I was saddened to hear yesterday of the passing late Saturday of Mary Lou Forbes, who first provided a much-needed canvas for conservative opinion and policy solutions more than a quarter-century ago, as editor of the Commentary pages of The Washington Times. She relished that job until she collapsed two weeks ago under the weight of an undiagnosed cancer.
Mary Lou was more than a good journalist, although she got a kick out of showing the men’s club at the old Washington Evening Star that she could report as fast and as well as any of them. That’s just what she did in the late 1950s, during her Pulitzer-winning coverage of the school desegregation fight in Virginia.
More importantly, Ludy was a good person: imaginative, creative and principled. Those qualities, joined to discipline, formidable work habits, and high standards, made her a force within the conservative movement as the Reagan revolution gathered steam.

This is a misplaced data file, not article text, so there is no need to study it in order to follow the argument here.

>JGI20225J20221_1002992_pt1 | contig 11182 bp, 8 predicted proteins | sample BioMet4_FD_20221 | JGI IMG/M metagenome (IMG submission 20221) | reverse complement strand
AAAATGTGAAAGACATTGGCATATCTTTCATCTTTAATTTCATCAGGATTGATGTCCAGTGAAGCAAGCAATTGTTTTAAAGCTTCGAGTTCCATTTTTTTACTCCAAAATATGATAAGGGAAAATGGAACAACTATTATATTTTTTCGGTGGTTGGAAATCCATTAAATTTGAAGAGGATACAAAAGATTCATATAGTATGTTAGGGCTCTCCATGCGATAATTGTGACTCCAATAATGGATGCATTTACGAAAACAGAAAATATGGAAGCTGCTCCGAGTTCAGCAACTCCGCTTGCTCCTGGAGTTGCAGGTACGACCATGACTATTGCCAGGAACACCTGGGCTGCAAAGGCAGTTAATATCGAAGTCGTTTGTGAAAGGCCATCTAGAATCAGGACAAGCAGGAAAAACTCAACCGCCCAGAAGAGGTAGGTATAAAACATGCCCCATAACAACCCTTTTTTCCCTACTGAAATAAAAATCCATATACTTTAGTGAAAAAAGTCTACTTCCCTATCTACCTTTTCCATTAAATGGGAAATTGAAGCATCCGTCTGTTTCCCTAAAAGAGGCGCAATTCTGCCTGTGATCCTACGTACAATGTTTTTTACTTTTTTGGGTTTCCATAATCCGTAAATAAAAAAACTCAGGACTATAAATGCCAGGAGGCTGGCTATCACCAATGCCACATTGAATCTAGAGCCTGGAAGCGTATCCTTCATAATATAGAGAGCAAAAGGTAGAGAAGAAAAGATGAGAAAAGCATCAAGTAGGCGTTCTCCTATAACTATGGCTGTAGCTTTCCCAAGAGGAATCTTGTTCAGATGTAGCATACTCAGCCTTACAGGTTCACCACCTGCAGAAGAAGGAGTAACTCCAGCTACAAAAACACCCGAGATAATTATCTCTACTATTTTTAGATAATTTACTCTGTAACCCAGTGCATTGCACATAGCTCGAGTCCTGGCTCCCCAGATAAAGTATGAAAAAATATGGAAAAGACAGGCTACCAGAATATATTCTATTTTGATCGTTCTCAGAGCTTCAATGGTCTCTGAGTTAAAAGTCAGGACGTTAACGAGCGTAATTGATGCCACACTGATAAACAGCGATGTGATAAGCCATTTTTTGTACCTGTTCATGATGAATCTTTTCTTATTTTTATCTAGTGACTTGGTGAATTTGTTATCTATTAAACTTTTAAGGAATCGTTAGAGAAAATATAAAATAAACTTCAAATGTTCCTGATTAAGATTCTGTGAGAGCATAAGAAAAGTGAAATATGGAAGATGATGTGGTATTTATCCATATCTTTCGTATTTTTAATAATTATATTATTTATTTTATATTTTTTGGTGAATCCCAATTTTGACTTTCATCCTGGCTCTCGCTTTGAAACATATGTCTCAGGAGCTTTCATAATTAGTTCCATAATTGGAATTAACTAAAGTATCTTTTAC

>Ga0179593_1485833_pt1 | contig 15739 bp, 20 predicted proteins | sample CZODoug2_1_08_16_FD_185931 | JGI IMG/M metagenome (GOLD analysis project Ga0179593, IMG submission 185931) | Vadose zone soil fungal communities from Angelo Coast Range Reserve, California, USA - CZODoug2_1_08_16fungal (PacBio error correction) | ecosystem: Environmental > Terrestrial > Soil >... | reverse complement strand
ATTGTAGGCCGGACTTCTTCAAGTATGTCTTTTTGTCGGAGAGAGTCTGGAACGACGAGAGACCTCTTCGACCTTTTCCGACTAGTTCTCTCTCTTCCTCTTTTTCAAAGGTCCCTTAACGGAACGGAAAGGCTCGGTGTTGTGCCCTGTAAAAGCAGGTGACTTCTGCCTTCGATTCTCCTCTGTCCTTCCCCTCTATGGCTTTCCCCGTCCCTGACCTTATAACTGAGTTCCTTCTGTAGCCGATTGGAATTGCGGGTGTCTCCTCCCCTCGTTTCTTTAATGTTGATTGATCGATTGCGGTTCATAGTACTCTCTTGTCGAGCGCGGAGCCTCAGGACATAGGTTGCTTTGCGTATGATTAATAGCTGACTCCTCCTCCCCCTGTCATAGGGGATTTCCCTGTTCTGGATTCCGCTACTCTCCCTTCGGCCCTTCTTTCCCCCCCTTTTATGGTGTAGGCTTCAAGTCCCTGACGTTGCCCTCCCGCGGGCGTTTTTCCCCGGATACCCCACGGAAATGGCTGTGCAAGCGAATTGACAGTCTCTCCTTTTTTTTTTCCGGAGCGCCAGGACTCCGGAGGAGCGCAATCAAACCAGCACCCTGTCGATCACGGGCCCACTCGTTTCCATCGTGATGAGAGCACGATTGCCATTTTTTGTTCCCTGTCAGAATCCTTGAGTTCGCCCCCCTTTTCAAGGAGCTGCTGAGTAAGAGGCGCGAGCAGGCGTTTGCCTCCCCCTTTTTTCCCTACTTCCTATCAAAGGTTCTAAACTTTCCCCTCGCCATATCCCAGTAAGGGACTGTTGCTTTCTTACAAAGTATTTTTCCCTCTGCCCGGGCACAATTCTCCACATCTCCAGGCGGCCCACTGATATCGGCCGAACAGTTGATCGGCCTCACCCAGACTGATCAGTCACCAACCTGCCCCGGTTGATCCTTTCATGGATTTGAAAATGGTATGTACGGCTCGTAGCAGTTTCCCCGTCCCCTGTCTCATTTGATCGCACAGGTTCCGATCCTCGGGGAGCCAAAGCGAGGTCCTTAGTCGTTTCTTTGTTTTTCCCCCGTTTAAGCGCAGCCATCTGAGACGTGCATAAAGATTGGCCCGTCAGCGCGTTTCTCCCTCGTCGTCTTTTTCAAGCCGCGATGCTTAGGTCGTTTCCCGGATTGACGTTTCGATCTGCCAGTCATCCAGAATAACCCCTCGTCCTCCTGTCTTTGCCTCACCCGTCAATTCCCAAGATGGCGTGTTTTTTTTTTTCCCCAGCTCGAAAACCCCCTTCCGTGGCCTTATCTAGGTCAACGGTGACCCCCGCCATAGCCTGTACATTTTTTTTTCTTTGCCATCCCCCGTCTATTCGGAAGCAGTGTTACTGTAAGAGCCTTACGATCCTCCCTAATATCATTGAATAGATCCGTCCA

To me, Ludy was a friend and a mentor. She helped me sharpen my thinking and my writing as a columnist. Here at The Heritage Foundation, we were grateful when she made space on her Commentary pages for the views of our policy experts. But she didn’t mince words when one of those pieces wasn’t clear, engaging or distinctive enough.
Ludy became a regular at Heritage’s annual Christmas party for Washington media, her presence announced by a full-throated laugh that filled the room. Along with her laugh, the inspiration and guidance of Mary Lou Forbes will be sorely missed by all those who care about rigorous, honest debate about the role of government.
For me, the sense of loss began yesterday afternoon, when I didn’t see Ludy seated in her customary pew at St. Mary’s Church. Even as I prayed for her, I could take comfort in the thought that she had rejoined her beloved husband, James — and that the Lord had plenty to keep her busy.